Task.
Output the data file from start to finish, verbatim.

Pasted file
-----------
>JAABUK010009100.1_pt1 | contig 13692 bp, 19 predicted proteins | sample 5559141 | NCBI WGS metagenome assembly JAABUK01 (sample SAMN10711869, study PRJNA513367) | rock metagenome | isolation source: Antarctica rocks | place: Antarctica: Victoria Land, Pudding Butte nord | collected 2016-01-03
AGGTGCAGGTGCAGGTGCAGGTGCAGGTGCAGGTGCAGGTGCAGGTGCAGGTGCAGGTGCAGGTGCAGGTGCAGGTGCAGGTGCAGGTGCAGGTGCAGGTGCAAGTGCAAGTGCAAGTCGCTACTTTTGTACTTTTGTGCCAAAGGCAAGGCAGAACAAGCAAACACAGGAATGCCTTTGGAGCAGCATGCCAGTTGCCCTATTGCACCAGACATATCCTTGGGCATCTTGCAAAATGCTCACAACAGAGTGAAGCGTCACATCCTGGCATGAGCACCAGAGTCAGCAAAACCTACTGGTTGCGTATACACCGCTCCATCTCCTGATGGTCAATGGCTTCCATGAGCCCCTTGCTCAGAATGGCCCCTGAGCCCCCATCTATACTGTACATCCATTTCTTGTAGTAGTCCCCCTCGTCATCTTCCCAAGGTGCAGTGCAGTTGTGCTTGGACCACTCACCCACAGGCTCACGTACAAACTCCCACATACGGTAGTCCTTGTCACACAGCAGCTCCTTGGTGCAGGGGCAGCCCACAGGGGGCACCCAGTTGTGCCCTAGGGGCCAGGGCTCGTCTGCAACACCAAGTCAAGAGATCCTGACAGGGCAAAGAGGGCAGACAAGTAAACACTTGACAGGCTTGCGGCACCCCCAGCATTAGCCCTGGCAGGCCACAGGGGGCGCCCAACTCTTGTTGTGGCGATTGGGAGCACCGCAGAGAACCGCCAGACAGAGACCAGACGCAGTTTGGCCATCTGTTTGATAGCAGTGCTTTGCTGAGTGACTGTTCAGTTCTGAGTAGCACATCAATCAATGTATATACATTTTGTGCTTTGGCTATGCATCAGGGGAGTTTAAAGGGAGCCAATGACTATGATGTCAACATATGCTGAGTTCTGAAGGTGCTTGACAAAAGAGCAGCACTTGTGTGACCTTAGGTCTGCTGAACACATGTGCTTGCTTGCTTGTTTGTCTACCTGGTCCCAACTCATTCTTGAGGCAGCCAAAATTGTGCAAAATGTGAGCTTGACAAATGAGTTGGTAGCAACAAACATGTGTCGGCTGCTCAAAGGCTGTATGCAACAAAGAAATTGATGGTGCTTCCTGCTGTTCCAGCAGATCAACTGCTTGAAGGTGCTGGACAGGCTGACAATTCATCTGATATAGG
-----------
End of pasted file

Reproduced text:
>JAABUK010009100.1_pt1 | contig 13692 bp, 19 predicted proteins | sample 5559141 | NCBI WGS metagenome assembly JAABUK01 (sample SAMN10711869, study PRJNA513367) | rock metagenome | isolation source: Antarctica rocks | place: Antarctica: Victoria Land, Pudding Butte nord | collected 2016-01-03
AGGTGCAGGTGCAGGTGCAGGTGCAGGTGCAGGTGCAGGTGCAGGTGCAGGTGCAGGTGCAGGTGCAGGTGCAGGTGCAGGTGCAGGTGCAGGTGCAGGTGCAAGTGCAAGTGCAAGTCGCTACTTTTGTACTTTTGTGCCAAAGGCAAGGCAGAACAAGCAAACACAGGAATGCCTTTGGAGCAGCATGCCAGTTGCCCTATTGCACCAGACATATCCTTGGGCATCTTGCAAAATGCTCACAACAGAGTGAAGCGTCACATCCTGGCATGAGCACCAGAGTCAGCAAAACCTACTGGTTGCGTATACACCGCTCCATCTCCTGATGGTCAATGGCTTCCATGAGCCCCTTGCTCAGAATGGCCCCTGAGCCCCCATCTATACTGTACATCCATTTCTTGTAGTAGTCCCCCTCGTCATCTTCCCAAGGTGCAGTGCAGTTGTGCTTGGACCACTCACCCACAGGCTCACGTACAAACTCCCACATACGGTAGTCCTTGTCACACAGCAGCTCCTTGGTGCAGGGGCAGCCCACAGGGGGCACCCAGTTGTGCCCTAGGGGCCAGGGCTCGTCTGCAACACCAAGTCAAGAGATCCTGACAGGGCAAAGAGGGCAGACAAGTAAACACTTGACAGGCTTGCGGCACCCCCAGCATTAGCCCTGGCAGGCCACAGGGGGCGCCCAACTCTTGTTGTGGCGATTGGGAGCACCGCAGAGAACCGCCAGACAGAGACCAGACGCAGTTTGGCCATCTGTTTGATAGCAGTGCTTTGCTGAGTGACTGTTCAGTTCTGAGTAGCACATCAATCAATGTATATACATTTTGTGCTTTGGCTATGCATCAGGGGAGTTTAAAGGGAGCCAATGACTATGATGTCAACATATGCTGAGTTCTGAAGGTGCTTGACAAAAGAGCAGCACTTGTGTGACCTTAGGTCTGCTGAACACATGTGCTTGCTTGCTTGTTTGTCTACCTGGTCCCAACTCATTCTTGAGGCAGCCAAAATTGTGCAAAATGTGAGCTTGACAAATGAGTTGGTAGCAACAAACATGTGTCGGCTGCTCAAAGGCTGTATGCAACAAAGAAATTGATGGTGCTTCCTGCTGTTCCAGCAGATCAACTGCTTGAAGGTGCTGGACAGGCTGACAATTCATCTGATATAGG